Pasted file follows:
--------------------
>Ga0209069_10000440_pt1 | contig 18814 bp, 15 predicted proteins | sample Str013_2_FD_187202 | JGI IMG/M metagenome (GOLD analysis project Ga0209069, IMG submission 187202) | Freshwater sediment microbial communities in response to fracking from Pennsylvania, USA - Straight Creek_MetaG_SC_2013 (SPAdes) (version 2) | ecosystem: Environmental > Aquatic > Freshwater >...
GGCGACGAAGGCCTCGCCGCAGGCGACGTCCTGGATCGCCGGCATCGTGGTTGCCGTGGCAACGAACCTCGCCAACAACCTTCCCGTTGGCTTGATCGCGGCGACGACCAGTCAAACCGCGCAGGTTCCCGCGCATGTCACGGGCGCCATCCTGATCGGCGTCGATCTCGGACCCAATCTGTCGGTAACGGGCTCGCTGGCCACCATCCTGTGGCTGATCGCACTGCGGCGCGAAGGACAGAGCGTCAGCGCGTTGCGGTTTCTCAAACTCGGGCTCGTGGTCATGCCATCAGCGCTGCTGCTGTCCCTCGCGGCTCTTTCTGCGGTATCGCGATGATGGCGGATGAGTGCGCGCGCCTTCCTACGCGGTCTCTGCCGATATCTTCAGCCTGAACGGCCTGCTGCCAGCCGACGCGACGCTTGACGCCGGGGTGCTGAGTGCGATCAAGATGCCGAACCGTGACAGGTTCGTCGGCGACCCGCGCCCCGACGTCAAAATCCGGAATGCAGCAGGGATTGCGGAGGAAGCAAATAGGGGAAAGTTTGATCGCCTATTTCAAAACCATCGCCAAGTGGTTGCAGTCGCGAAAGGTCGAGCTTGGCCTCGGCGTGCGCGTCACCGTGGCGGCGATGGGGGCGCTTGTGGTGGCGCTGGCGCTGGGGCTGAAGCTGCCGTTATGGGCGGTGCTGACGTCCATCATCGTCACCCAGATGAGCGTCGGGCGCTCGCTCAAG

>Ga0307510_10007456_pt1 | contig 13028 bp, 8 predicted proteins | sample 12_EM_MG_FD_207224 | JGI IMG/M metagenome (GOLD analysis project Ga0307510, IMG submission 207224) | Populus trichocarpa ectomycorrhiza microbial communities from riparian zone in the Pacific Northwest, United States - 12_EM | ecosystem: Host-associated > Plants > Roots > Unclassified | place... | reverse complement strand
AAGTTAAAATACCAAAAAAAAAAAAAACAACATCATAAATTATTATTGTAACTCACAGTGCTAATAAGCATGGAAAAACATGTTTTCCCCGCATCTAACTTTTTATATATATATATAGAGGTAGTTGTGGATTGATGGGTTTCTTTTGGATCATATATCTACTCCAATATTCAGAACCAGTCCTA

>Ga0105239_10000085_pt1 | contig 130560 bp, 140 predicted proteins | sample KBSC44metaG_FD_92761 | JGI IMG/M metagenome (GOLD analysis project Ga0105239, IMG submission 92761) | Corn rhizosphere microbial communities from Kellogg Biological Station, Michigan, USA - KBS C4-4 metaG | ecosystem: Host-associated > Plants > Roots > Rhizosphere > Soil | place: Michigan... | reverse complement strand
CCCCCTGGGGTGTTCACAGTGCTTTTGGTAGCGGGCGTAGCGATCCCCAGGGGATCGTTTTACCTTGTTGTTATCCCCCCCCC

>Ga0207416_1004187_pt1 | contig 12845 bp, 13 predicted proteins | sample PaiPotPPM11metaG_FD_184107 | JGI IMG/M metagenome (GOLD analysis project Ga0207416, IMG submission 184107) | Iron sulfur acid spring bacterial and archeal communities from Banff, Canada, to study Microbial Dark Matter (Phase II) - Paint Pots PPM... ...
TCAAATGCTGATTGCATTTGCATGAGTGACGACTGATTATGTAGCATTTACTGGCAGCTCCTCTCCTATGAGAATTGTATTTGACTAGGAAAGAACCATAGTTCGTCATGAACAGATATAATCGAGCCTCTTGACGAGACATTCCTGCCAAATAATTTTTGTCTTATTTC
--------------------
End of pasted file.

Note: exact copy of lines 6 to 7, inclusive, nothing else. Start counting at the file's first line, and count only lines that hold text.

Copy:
CCCCCTGGGGTGTTCACAGTGCTTTTGGTAGCGGGCGTAGCGATCCCCAGGGGATCGTTTTACCTTGTTGTTATCCCCCCCCC

>Ga0207416_1004187_pt1 | contig 12845 bp, 13 predicted proteins | sample PaiPotPPM11metaG_FD_184107 | JGI IMG/M metagenome (GOLD analysis project Ga0207416, IMG submission 184107) | Iron sulfur acid spring bacterial and archeal communities from Banff, Canada, to study Microbial Dark Matter (Phase II) - Paint Pots PPM... ...